Nevertheless, the relative importance of factors or how the combination of these influenced the choice to make a claim is not considered, and we have not identified in the literature any preference studies (for example a stated preference study) assessing this. Better understanding of both the factors that influence the choice to make a litigation claim and the relative importance of these factors is informative for policy. Better understanding can be used to target policy to better manage healthcare provider and patient relations after a PSI. The relative importance of different factors for choosing to make a claim can be determined by the elicitation of hypothetical stated preferences from members of the general population around whether they would choose to make a claim of clinical negligence when presented with a range of different scenarios. This is informative for generating stated preferences of people who could in the future experience a PSI.
      This article determines UK public stated preferences around different factors that influence the choice to make clinical negligence claims against a NHS and assesses whether this differs by the severity of the PSI. This adds to the existing literature assessing whether participants who have experienced a PSI have pursued a claim for compensation, by exploring how the characteristics of the PSI, the way the healthcare provider responded after the PSI, and the characteristics of the compensation system may affect the choice to claim for compensation through examining hypothetical preferences of the general public (as users of the healthcare system and potential future claimants).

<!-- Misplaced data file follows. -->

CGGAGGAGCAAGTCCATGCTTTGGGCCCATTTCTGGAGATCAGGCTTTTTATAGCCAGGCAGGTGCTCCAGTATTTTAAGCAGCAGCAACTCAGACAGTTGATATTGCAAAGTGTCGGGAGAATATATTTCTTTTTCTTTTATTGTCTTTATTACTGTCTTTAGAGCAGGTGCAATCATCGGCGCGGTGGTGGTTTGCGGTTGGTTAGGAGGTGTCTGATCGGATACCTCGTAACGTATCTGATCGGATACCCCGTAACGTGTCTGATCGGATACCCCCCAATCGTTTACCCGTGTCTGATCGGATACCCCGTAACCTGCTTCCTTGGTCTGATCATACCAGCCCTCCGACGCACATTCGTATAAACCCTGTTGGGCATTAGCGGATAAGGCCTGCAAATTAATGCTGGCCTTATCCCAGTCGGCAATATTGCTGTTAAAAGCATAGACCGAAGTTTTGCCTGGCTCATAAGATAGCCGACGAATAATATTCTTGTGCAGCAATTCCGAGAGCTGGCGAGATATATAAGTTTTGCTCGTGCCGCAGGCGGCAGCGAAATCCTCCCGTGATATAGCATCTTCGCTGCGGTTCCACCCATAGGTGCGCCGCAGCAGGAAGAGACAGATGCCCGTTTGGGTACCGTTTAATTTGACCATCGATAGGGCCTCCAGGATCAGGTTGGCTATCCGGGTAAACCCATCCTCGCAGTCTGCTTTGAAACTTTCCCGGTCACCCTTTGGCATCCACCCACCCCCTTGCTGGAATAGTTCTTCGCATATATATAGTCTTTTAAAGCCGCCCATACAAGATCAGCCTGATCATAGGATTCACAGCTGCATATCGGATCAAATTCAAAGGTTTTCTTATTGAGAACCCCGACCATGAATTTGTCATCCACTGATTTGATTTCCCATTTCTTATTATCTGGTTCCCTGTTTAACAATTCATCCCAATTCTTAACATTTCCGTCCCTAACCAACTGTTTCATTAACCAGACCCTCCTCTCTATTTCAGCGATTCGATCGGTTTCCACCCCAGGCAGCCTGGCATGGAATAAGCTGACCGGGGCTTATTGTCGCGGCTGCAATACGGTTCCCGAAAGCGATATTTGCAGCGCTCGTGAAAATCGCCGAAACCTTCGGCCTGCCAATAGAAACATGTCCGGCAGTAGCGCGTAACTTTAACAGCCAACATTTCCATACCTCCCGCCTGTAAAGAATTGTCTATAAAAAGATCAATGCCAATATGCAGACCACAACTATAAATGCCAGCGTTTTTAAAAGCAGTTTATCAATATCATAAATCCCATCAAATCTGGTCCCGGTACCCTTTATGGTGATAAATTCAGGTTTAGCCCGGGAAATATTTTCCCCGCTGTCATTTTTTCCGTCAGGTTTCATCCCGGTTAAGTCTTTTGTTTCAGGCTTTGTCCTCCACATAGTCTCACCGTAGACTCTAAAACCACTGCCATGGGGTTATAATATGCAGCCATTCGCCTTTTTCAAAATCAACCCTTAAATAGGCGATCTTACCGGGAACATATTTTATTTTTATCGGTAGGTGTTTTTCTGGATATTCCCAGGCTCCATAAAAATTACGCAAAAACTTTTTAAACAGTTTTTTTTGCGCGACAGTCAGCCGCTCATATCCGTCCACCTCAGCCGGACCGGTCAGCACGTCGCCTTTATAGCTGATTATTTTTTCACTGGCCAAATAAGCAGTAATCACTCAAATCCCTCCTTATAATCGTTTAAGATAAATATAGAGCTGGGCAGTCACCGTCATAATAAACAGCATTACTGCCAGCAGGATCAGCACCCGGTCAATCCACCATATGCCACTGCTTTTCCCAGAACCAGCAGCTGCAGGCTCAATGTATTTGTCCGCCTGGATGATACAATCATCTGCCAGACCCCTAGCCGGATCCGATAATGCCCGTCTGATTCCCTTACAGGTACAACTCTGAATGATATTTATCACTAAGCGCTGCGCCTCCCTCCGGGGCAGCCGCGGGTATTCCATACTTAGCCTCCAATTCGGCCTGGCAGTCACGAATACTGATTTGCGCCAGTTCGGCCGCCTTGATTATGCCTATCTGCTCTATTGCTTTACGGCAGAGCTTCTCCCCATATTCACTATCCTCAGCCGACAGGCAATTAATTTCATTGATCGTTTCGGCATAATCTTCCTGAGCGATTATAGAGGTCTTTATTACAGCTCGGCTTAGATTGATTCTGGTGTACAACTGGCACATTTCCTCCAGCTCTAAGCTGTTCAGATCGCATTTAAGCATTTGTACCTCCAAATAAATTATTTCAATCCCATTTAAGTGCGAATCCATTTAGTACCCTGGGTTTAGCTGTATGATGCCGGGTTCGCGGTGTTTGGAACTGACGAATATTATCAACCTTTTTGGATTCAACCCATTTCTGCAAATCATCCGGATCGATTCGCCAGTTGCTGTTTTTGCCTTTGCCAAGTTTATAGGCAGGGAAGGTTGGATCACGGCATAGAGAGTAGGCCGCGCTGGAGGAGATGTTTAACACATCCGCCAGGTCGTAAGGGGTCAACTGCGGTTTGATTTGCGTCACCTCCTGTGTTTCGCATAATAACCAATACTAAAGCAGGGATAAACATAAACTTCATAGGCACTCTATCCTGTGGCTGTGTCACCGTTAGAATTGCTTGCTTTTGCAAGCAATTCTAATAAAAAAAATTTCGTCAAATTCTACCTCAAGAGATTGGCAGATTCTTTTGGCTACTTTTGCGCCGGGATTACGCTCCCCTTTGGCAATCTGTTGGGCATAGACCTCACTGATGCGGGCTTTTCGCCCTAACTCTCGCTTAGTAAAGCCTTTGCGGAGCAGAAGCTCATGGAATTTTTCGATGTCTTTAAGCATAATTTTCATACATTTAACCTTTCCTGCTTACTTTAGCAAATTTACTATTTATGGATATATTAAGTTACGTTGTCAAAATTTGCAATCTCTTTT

Methods

      A discrete choice experiment (DCE) is a commonly used and accepted technique to inform healthcare policy. In a standard DCE, respondents are asked to answer DCE tasks where in each task the respondent is presented with a set of alternatives (typically 2 or 3 alternatives) and they are asked to select 1 in accordance with their preference (see Soekhai et al [2019]
      • Soekhai V.
      • de Bekker-Grob E.W.
      • Ellis A.R.
      • Vass C.M.